United States District Court, E.D. Wisconsin
DECISION AND ORDER
ADELMAN, DISTRICT JUDGE
Brunett filed this putative class action against Convergent
Outsourcing, Inc., (“Convergent”) alleging that a
collection letter it sent her contained language that
violated the Fair Debt Collection Practices Act
(“FDCPA”), 15 U.S.C. § 1692 et seq.
Pending before me are plaintiff's motion for class
certification and defendant's motion for summary
undisputed facts of the case are as follows. Darlene Brunell
incurred a debt of 1012.13 owed to Comenity Bank, related to
her PayPal account. She failed to pay the balance of her
account and Comenity Bank placed the account with defendant
Convergent for collection. Convergent set a collection letter
to Brunell, which included the following language:
This notice is being sent to you by a collection agency. Your
PayPal Credit account, has a past due balance of $ 1012.13.
Our client has advised us that they are willing to satisfy
your account for 50% of your total balance. The full amount
must be received in our office by an agreed upon date. If you
are interested in taking advantage of this opportunity, call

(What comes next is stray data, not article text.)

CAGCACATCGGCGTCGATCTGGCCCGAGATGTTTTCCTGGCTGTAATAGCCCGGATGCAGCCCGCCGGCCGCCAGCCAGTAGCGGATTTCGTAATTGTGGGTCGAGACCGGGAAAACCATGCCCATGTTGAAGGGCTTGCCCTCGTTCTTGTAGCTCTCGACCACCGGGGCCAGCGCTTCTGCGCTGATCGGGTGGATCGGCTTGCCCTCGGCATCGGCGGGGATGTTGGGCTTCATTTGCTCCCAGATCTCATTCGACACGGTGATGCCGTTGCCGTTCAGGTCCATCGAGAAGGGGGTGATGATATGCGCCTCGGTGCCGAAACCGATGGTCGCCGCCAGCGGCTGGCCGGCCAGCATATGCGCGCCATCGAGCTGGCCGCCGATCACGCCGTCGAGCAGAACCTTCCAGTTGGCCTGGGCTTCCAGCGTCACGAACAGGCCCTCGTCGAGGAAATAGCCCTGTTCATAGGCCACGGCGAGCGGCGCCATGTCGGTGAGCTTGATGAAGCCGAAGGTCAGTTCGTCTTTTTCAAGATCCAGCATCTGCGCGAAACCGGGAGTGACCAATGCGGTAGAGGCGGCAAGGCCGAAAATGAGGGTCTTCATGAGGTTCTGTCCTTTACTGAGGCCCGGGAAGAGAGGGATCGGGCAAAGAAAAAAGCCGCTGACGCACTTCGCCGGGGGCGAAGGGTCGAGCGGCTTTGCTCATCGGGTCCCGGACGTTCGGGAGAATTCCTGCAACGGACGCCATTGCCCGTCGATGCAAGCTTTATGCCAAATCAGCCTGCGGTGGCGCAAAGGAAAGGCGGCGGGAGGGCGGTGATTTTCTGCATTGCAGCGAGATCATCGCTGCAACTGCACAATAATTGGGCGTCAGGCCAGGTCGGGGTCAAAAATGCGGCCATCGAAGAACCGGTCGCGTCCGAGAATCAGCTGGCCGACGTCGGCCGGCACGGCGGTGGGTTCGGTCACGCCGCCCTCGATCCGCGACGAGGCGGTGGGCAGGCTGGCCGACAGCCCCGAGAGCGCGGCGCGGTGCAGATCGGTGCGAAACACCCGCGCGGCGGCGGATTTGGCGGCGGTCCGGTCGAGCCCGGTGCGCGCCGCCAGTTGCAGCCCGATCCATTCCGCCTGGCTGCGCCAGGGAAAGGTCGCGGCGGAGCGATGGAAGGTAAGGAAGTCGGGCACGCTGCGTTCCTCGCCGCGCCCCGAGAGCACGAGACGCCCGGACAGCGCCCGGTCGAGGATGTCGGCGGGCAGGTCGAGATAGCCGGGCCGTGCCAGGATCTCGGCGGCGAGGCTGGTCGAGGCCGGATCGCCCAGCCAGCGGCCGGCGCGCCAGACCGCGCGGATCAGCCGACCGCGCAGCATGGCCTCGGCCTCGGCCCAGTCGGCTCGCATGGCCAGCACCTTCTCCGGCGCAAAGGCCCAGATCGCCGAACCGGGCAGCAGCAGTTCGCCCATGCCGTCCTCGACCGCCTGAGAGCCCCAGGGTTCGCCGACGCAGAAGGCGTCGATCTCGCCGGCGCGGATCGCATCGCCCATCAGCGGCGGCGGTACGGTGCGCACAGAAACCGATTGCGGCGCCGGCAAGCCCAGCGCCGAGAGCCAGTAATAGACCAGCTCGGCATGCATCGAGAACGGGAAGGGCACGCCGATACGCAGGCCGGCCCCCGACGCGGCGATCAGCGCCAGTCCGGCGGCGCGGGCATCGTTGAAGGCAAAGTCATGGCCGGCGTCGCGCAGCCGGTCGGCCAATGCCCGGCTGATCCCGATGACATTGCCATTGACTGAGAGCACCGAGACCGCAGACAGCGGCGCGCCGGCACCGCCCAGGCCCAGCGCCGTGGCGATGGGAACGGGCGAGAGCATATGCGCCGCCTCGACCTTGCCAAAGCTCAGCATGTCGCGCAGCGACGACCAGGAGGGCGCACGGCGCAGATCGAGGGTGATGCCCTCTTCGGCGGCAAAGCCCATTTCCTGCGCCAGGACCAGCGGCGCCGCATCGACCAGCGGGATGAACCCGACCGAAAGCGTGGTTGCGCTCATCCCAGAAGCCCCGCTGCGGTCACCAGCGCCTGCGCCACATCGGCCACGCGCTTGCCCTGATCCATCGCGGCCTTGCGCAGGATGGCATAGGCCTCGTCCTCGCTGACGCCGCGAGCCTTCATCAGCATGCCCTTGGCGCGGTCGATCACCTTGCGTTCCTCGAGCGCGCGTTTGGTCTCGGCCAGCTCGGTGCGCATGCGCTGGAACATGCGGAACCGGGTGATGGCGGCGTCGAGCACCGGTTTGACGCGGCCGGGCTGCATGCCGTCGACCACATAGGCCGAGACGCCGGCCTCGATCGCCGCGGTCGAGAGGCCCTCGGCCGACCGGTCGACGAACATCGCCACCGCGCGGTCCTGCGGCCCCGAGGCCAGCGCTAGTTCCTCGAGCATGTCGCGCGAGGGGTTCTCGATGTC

our office within 60 days of this letter. Even if you are
unable to take advantage of this opportunity, please contact
our office to see what terms can be worked out on your
account. We are not required to make this arrangement to you
in the future.
Notice: The Internal Revenue Service may require financial
institutions to file form 1099-C (Cancellation of Debt) to
report the discharge of indebtedness of $600.00 or more.
ECF # 39-2 at 2. If Brunett had accepted the offer offered in
the letter, she would have paid $506.07 to Convergent, and
Convergent would have discharged the remaining $506.06. Since
that amount is less than $600.00, the IRS reporting
requirement would not have been triggered.
receiving the letter, Brunett called Convergent and stated
that she was unable to pay the $506.07 to resolve the
account, instead offering to make monthly payments of $5.00.
testified at her deposition that she was confused by the
inclusion of the IRS notice in the collection letter, and was
unsure under what conditions it would apply to her. She
alleges that the inclusion of such a notice might cause a
recipient of such a letter to pay the entire debt to avoid
trouble with the IRS, thus foregoing various options and
protections available to debtors.
proposed class consists of “2, 666 residents of
Wisconsin, Indiana, and Illinois who were [sic] the
collection letters sent to those residents listed (a) an
amount owed that was less than $600 or (b) listed a proposed
discharge of indebtedness that was for less than $600.”
ECF # 38 at 3-4. Brunett moves that she be appointed class
representative and that her counsel, James Vlahakis, be
appointed class counsel.
Rule of Civil Procedure 23(a) provides:
One or more members of a class may sue or be sued as
representative parties on behalf ...